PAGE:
For a week I suffered such severe DOMS that even fairly tame activities - getting out of bed, picking my nose, etc. - hurt like hell. It didn’t immediately occur to me that perhaps Bruce had persevered for many years before he could shatter a light bulb suspended two foot above his head with a single kick. Thankfully I wasn’t quite stupid enough to have a go at that. Though I thought about it.


Painful though that lesson was it taught me something of great value. If you want to improve your flexibility, or your physicality, or if you want that rock-solid super-defined physique, you absolutely can do.


But, just like Bruce Lee evidently did, you are going to have to persevere for years before your labours bear fruit.


Those admirable qualities exhibited by our heroes and idols are testament to the power of perseverance. When I first witnessed Steve Ray Vaughn belt out a blues lick on that battered old Fender Strat I marvelled at his god-like virtuosity. Yet what I was really looking at was years of dedicated practice and dogged perseverance.


Strange as it sounds, exercise has taught me that if I wanted to improve my playing – if I wanted to improve at anything – I know it is possible so long as I’m willing persevere.



Lesson #4: Willingness to suffer

For the past twelve years I’ve been teaching and preparing young people for the rigours of military training. And (not blow my own trumpet) I’ve been quite successful at it; I’ve been personally responsible for helping hundreds of youngsters achieve their ambition. And that, I can tell you, is a great privilege.


My approach in the preparation has always been a very simple one: make the training so hard and horrible that the fight resembles a week on the Costa del Sol – sangria in one hand and a slice of watermelon in the other.


If you have to run the 1.5 mile in 9:30 to get into your respective military service, I’m going to push you until you can run it in under 8:30. If you have to perform 5 flawless pull-ups I’ll push for 10 – better still, 20. Why?


Isn’t it obvious? If you can exceed the requirements by a country mile then even on an off day you’ll have enough in the tank to scrape through.


However, what I’ve come to realise is, high levels of physical fitness are not a true indication of success in a vocation like the military. And that’s probably true of most all arduous occupations or endeavours.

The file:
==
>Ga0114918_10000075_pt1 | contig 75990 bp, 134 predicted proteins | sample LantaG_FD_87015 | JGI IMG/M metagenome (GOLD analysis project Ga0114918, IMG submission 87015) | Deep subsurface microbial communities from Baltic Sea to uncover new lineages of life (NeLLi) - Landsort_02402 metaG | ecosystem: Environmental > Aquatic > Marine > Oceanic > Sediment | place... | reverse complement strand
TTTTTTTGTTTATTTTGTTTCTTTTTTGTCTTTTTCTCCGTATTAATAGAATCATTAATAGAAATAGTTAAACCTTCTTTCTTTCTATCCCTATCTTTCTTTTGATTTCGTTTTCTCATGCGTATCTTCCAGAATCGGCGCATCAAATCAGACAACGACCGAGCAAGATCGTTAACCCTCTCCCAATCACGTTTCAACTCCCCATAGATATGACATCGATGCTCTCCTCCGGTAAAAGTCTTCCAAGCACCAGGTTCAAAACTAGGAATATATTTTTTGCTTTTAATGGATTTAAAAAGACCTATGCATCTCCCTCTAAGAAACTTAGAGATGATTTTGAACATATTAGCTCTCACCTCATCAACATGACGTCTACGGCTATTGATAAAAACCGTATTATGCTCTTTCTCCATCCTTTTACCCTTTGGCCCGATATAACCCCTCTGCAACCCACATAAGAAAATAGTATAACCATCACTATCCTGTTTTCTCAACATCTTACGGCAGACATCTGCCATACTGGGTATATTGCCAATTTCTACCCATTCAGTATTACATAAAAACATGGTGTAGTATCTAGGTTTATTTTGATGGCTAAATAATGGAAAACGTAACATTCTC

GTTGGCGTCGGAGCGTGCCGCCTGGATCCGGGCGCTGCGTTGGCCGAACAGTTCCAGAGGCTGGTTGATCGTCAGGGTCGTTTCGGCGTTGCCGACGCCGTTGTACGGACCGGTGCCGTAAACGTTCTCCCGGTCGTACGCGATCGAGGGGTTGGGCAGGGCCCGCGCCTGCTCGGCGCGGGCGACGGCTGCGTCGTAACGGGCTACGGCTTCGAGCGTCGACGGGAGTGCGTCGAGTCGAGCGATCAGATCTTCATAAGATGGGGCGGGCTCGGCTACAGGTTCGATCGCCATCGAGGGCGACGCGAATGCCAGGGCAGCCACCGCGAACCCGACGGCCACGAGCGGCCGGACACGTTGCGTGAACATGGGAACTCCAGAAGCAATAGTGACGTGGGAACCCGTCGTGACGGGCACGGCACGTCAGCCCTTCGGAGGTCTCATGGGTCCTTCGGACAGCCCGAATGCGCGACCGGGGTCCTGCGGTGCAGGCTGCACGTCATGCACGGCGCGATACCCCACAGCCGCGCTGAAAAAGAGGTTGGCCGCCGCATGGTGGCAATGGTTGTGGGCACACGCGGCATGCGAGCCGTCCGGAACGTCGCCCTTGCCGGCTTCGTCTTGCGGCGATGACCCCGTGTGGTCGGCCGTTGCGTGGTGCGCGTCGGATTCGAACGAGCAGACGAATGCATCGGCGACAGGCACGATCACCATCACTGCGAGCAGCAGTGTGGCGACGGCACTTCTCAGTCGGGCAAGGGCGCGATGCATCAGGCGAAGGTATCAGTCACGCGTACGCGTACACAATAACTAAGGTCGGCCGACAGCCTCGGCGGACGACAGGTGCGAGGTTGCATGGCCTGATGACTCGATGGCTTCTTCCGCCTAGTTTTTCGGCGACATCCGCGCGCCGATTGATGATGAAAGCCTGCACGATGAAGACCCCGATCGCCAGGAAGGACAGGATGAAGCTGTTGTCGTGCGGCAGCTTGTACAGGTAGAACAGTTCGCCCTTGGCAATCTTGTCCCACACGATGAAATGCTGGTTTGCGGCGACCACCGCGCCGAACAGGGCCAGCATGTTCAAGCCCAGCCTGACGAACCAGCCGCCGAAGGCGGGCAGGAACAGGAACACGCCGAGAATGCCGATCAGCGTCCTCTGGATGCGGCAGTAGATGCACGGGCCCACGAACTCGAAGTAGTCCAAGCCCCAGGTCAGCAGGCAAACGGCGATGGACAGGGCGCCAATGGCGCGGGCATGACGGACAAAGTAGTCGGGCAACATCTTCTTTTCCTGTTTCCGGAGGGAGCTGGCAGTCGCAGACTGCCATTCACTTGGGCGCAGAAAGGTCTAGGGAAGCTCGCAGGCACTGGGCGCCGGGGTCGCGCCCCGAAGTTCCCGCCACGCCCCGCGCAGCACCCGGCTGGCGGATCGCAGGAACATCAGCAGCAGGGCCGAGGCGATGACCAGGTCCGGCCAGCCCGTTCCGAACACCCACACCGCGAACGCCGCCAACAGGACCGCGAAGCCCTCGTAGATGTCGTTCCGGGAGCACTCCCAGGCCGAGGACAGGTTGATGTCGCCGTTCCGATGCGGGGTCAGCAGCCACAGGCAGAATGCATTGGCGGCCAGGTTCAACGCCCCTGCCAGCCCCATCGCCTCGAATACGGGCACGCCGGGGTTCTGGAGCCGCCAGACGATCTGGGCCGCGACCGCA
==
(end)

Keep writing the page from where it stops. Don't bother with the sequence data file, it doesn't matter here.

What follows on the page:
The single strongest indicator of success is one’s willingness to suffer.


It’s for this reason why, when a student expresses their intent to join the military, I ask them: are you willing to suffer? Usually they tip their head to one side whilst awaiting the punch line. But when it isn’t forthcoming they enquire as to what I mean.


In my experience students who endure suffering, who are willing to push themselves to their limit and beyond, they are the ones who succeeded. And it was always over the anvil of exercise that students tested the mettle of their tolerance to suffer. Not only tested but forged.


This has wider implications. A well-tempered willingness to suffer will stand you in good stead for, well, not to sound too corny or anything . . . but life. Who could deny that to live is to suffer? Who could deny that the pursuit of any worthwhile endeavour is little more than a protracted period of suffering?


"If you understand the background of existence, you realise that suffering itself is how we live, and how we extend our lives."

Suzuki


Thus I opine that in the majority of cases it is the person who is willing to suffer who will emerge victorious from whatever campaign they embark.


Lesson #5: The ability to suffer

It’s not just the willingness to suffer but the ability to suffer that counts. Though seemingly closely related these are two quite different things. When I asked my students if they were willing to suffer in their quest for a place in the military, invariable 100% said ‘Yes, I am willing.’


There’s a glaring contradiction here though. Contradiction: fewer than 25% actually achieved their ambition. And that small number of successes was by no means comprised of the most able students. Far from it.


So when 100% said they were willing to suffer why did only a quarter passed military training? Exercise could always answer that question. Nothing like a five mile run followed by a few hundred reps of various calisthenic exercises to separate the serious from the not-so-serious.